- The third step of the research is an operative assessment of the Italian context. Does energy decentralization (especially in Italy) create virtuous conditions in relation to the ecosystem services? A detailed analysis of local energy networks in Italy has been conducted and the first results are reported. The criteria used are the consumption efficiency (energy consumption and monitoring systems) and the impact on the social cohesion and inclusion. The results of this elaboration provide negative results. The district-heating systems analyzed in Italy do not seem to develop an effective relationship with the ecosystem services. The analysis also reveals elements of crisis in the development of the field itself, which must be analyzed in depth. The elaboration process, data used and the interpretations from which the results were obtained are reported below. This step aims to answer the question: In Italy does the energy decentralization process establish a positive relationship between the ecosystems?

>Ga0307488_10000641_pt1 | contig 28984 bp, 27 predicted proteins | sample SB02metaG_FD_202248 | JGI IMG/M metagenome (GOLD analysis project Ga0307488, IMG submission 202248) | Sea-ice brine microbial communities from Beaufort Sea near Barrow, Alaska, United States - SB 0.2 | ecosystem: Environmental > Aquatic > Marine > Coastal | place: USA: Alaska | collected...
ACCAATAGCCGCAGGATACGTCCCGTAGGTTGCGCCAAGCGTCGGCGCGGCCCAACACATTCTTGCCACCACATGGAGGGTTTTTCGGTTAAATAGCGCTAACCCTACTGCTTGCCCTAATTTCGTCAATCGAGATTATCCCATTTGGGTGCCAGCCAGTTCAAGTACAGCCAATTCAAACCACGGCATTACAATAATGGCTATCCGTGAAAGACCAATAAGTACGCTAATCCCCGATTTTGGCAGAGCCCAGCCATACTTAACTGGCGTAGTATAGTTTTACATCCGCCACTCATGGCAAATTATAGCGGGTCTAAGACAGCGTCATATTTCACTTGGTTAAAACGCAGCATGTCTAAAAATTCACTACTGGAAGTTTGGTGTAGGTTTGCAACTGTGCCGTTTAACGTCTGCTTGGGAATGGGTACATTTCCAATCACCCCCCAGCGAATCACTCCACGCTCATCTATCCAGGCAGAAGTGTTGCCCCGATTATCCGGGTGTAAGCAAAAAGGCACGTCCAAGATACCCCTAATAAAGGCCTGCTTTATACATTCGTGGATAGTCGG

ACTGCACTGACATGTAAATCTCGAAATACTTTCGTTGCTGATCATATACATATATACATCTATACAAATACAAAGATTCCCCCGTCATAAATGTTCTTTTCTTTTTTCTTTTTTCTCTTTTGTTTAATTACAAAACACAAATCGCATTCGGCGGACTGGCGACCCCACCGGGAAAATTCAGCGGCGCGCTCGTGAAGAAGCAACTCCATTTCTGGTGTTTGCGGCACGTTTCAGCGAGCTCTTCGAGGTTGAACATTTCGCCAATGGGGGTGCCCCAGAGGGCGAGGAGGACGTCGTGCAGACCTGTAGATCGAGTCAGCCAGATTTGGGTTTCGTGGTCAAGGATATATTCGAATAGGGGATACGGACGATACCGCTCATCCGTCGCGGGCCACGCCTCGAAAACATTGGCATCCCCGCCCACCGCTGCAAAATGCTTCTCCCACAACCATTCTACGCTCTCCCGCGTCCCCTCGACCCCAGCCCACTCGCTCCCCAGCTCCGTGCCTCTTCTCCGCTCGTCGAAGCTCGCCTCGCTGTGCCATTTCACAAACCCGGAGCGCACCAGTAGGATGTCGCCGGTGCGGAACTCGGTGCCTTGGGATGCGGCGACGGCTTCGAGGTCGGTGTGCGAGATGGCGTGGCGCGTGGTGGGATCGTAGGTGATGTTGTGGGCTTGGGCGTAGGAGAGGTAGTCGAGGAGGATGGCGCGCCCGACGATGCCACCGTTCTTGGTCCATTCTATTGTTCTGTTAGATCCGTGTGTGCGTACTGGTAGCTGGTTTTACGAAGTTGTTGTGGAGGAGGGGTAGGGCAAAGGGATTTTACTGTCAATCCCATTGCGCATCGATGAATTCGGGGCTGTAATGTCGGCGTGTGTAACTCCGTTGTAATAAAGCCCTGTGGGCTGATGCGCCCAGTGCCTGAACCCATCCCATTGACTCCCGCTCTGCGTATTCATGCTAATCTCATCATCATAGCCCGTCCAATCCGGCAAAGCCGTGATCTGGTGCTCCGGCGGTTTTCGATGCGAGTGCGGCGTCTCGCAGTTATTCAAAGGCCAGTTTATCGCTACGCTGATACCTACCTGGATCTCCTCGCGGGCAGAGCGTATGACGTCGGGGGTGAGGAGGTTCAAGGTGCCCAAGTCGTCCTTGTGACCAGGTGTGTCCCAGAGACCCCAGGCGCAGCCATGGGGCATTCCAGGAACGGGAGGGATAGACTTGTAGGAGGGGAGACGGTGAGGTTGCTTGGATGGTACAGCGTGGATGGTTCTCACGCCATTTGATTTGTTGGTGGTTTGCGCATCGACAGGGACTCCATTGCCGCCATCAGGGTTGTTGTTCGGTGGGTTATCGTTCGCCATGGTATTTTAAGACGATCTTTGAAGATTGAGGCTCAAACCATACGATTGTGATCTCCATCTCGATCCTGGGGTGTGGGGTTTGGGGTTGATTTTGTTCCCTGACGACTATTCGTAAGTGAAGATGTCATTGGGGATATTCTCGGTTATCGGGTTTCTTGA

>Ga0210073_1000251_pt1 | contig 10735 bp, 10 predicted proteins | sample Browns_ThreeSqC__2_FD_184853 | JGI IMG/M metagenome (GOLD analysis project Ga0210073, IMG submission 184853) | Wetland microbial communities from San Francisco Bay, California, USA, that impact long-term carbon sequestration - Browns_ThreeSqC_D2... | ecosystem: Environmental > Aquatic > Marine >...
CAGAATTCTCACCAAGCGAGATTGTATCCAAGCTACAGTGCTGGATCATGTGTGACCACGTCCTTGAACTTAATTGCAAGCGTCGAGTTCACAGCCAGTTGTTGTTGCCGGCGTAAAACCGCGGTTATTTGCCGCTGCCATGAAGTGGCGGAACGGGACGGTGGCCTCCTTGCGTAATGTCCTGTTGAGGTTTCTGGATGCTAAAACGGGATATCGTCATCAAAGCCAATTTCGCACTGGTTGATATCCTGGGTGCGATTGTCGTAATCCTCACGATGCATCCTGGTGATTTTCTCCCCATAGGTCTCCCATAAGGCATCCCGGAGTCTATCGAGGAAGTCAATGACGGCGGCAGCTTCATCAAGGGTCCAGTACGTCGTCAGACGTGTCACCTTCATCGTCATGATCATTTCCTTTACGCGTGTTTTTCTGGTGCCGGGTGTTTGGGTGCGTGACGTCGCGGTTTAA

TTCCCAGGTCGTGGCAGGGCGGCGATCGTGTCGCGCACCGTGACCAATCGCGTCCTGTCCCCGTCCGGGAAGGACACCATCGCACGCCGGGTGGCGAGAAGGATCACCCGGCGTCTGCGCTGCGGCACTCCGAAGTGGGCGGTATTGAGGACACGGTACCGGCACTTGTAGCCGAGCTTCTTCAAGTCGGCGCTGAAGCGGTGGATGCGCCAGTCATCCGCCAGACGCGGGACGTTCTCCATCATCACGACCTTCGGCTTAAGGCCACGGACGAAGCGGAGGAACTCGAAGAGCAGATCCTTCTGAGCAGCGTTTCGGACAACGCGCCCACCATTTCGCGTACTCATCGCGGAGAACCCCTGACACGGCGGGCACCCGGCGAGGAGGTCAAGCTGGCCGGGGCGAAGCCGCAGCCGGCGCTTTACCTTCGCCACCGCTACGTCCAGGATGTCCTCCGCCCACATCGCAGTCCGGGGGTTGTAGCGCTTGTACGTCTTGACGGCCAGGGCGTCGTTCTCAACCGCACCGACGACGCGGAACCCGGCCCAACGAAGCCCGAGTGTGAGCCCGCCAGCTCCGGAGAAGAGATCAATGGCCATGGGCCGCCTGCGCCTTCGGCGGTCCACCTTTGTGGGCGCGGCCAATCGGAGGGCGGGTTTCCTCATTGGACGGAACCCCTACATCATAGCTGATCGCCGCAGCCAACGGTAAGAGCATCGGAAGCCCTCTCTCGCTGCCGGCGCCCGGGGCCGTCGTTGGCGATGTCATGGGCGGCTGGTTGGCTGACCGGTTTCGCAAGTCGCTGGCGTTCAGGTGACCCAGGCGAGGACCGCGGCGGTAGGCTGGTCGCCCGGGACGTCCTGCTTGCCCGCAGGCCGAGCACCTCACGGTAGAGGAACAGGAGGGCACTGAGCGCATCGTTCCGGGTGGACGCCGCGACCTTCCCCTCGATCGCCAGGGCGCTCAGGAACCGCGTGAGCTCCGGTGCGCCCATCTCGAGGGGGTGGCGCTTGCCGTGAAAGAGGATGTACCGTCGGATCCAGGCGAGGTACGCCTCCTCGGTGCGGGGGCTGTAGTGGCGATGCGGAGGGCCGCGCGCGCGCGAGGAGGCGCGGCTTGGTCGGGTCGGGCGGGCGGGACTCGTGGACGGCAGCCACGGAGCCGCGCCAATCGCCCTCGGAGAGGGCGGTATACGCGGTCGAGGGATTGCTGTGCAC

- The study outlines some policy guidelines to consider in order of improving the non-positive trend for the development of Italian local energy networks. The question to be answered in the research is: Which are the prospects for increasing the state of Italian districts hating, in terms of institutional frameworks review for promoting the sector in relation to the ecosystem services?
- AIRU report  which reports the data of about 340 local networks, of which 150 (including the biggest ones) are in a detailed and complete form, and for the remainder few data are unavailable. The analysis is based on a sample base variable within this range, which is the most complete and significative sample;